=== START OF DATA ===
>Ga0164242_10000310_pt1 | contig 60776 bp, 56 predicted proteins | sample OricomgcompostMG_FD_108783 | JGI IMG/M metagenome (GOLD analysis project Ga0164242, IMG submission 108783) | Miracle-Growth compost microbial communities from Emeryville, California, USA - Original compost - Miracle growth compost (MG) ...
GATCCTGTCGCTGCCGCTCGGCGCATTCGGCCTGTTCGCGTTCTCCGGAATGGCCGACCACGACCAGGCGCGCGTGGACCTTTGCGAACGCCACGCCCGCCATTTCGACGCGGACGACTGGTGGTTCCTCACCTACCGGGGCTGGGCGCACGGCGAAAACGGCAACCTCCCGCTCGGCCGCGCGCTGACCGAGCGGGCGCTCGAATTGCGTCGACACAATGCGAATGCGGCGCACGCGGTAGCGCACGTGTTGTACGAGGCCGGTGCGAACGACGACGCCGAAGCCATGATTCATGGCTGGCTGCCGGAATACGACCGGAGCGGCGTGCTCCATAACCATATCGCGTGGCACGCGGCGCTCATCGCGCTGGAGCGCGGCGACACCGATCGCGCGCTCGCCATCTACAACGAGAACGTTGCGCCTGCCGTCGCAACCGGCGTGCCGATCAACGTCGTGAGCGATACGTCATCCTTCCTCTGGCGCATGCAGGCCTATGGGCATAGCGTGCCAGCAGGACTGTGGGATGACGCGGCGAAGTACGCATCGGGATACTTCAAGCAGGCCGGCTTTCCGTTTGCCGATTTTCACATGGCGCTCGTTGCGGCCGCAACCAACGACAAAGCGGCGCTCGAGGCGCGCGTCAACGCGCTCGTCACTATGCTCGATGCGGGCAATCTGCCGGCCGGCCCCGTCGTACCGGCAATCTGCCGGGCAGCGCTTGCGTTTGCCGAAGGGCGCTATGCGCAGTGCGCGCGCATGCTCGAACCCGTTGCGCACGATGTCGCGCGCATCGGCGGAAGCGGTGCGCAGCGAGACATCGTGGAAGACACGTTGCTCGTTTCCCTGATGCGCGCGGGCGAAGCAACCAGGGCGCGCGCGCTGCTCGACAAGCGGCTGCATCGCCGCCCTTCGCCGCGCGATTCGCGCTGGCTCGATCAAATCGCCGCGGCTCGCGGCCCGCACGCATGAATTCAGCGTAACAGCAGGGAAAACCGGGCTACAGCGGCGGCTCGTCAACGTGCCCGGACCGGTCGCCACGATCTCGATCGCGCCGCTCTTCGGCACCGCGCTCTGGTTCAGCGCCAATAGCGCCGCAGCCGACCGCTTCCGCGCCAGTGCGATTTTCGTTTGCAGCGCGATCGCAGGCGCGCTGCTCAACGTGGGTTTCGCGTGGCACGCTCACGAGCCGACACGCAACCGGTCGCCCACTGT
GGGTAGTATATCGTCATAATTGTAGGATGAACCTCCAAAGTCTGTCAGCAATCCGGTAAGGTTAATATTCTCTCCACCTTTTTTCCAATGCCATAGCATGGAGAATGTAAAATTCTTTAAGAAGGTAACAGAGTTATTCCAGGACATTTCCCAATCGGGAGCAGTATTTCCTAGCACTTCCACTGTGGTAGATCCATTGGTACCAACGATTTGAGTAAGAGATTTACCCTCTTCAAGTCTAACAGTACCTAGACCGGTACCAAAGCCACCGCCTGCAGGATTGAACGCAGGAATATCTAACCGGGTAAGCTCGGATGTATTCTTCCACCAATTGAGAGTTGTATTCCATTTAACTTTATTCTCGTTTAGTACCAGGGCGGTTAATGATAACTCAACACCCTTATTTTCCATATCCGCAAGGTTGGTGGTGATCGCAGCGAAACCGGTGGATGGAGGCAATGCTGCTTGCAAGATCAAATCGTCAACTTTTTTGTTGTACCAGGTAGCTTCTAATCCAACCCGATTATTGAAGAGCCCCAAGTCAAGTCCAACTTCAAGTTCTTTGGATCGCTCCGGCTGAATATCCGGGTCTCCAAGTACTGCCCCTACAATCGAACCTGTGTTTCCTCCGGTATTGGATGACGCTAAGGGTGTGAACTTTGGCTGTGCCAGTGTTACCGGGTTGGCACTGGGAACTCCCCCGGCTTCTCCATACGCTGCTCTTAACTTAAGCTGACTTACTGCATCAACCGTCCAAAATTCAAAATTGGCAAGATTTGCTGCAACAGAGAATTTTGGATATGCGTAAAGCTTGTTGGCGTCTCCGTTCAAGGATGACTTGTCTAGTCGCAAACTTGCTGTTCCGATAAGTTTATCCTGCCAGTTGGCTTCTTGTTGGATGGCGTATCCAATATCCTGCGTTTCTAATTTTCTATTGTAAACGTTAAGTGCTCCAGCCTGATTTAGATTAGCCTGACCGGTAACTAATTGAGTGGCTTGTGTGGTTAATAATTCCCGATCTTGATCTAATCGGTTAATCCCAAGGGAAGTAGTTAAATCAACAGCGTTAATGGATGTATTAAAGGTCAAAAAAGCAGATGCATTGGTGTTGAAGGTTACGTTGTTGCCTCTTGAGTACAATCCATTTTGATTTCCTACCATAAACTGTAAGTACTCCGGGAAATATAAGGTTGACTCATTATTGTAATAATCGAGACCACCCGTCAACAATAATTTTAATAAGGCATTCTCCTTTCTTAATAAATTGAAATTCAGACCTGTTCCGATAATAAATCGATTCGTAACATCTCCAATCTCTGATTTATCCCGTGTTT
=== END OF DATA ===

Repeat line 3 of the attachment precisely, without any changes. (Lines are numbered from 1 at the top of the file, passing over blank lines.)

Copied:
GGGTAGTATATCGTCATAATTGTAGGATGAACCTCCAAAGTCTGTCAGCAATCCGGTAAGGTTAATATTCTCTCCACCTTTTTTCCAATGCCATAGCATGGAGAATGTAAAATTCTTTAAGAAGGTAACAGAGTTATTCCAGGACATTTCCCAATCGGGAGCAGTATTTCCTAGCACTTCCACTGTGGTAGATCCATTGGTACCAACGATTTGAGTAAGAGATTTACCCTCTTCAAGTCTAACAGTACCTAGACCGGTACCAAAGCCACCGCCTGCAGGATTGAACGCAGGAATATCTAACCGGGTAAGCTCGGATGTATTCTTCCACCAATTGAGAGTTGTATTCCATTTAACTTTATTCTCGTTTAGTACCAGGGCGGTTAATGATAACTCAACACCCTTATTTTCCATATCCGCAAGGTTGGTGGTGATCGCAGCGAAACCGGTGGATGGAGGCAATGCTGCTTGCAAGATCAAATCGTCAACTTTTTTGTTGTACCAGGTAGCTTCTAATCCAACCCGATTATTGAAGAGCCCCAAGTCAAGTCCAACTTCAAGTTCTTTGGATCGCTCCGGCTGAATATCCGGGTCTCCAAGTACTGCCCCTACAATCGAACCTGTGTTTCCTCCGGTATTGGATGACGCTAAGGGTGTGAACTTTGGCTGTGCCAGTGTTACCGGGTTGGCACTGGGAACTCCCCCGGCTTCTCCATACGCTGCTCTTAACTTAAGCTGACTTACTGCATCAACCGTCCAAAATTCAAAATTGGCAAGATTTGCTGCAACAGAGAATTTTGGATATGCGTAAAGCTTGTTGGCGTCTCCGTTCAAGGATGACTTGTCTAGTCGCAAACTTGCTGTTCCGATAAGTTTATCCTGCCAGTTGGCTTCTTGTTGGATGGCGTATCCAATATCCTGCGTTTCTAATTTTCTATTGTAAACGTTAAGTGCTCCAGCCTGATTTAGATTAGCCTGACCGGTAACTAATTGAGTGGCTTGTGTGGTTAATAATTCCCGATCTTGATCTAATCGGTTAATCCCAAGGGAAGTAGTTAAATCAACAGCGTTAATGGATGTATTAAAGGTCAAAAAAGCAGATGCATTGGTGTTGAAGGTTACGTTGTTGCCTCTTGAGTACAATCCATTTTGATTTCCTACCATAAACTGTAAGTACTCCGGGAAATATAAGGTTGACTCATTATTGTAATAATCGAGACCACCCGTCAACAATAATTTTAATAAGGCATTCTCCTTTCTTAATAAATTGAAATTCAGACCTGTTCCGATAATAAATCGATTCGTAACATCTCCAATCTCTGATTTATCCCGTGTTT